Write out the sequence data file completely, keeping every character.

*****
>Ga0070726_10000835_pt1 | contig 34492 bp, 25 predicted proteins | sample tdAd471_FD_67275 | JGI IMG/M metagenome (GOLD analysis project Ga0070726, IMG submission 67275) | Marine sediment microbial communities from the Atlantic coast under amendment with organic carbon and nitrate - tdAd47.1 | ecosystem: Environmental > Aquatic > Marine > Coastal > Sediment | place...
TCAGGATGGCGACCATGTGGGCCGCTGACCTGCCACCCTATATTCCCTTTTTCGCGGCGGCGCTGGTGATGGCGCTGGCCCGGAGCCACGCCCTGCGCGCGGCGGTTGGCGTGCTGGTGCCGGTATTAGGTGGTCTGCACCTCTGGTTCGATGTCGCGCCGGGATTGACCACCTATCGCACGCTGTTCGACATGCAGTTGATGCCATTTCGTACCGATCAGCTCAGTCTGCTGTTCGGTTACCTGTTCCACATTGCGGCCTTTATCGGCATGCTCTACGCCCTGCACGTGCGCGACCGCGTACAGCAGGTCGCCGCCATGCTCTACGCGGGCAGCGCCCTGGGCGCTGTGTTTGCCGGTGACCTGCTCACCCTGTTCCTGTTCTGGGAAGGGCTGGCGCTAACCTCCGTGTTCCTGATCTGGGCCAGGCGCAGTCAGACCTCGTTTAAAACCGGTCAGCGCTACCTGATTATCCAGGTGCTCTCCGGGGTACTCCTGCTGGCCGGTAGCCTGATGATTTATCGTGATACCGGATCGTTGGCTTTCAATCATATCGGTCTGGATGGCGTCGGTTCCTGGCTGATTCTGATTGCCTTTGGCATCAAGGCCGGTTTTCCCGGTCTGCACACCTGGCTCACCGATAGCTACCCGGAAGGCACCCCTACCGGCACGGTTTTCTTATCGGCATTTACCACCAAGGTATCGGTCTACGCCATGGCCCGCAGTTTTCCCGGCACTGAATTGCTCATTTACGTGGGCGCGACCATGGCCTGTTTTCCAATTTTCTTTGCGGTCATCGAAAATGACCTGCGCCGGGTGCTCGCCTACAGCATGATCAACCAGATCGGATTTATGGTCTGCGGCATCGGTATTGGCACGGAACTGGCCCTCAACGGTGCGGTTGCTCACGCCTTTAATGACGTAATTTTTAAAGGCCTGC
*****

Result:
>Ga0070726_10000835_pt1 | contig 34492 bp, 25 predicted proteins | sample tdAd471_FD_67275 | JGI IMG/M metagenome (GOLD analysis project Ga0070726, IMG submission 67275) | Marine sediment microbial communities from the Atlantic coast under amendment with organic carbon and nitrate - tdAd47.1 | ecosystem: Environmental > Aquatic > Marine > Coastal > Sediment | place...
TCAGGATGGCGACCATGTGGGCCGCTGACCTGCCACCCTATATTCCCTTTTTCGCGGCGGCGCTGGTGATGGCGCTGGCCCGGAGCCACGCCCTGCGCGCGGCGGTTGGCGTGCTGGTGCCGGTATTAGGTGGTCTGCACCTCTGGTTCGATGTCGCGCCGGGATTGACCACCTATCGCACGCTGTTCGACATGCAGTTGATGCCATTTCGTACCGATCAGCTCAGTCTGCTGTTCGGTTACCTGTTCCACATTGCGGCCTTTATCGGCATGCTCTACGCCCTGCACGTGCGCGACCGCGTACAGCAGGTCGCCGCCATGCTCTACGCGGGCAGCGCCCTGGGCGCTGTGTTTGCCGGTGACCTGCTCACCCTGTTCCTGTTCTGGGAAGGGCTGGCGCTAACCTCCGTGTTCCTGATCTGGGCCAGGCGCAGTCAGACCTCGTTTAAAACCGGTCAGCGCTACCTGATTATCCAGGTGCTCTCCGGGGTACTCCTGCTGGCCGGTAGCCTGATGATTTATCGTGATACCGGATCGTTGGCTTTCAATCATATCGGTCTGGATGGCGTCGGTTCCTGGCTGATTCTGATTGCCTTTGGCATCAAGGCCGGTTTTCCCGGTCTGCACACCTGGCTCACCGATAGCTACCCGGAAGGCACCCCTACCGGCACGGTTTTCTTATCGGCATTTACCACCAAGGTATCGGTCTACGCCATGGCCCGCAGTTTTCCCGGCACTGAATTGCTCATTTACGTGGGCGCGACCATGGCCTGTTTTCCAATTTTCTTTGCGGTCATCGAAAATGACCTGCGCCGGGTGCTCGCCTACAGCATGATCAACCAGATCGGATTTATGGTCTGCGGCATCGGTATTGGCACGGAACTGGCCCTCAACGGTGCGGTTGCTCACGCCTTTAATGACGTAATTTTTAAAGGCCTGC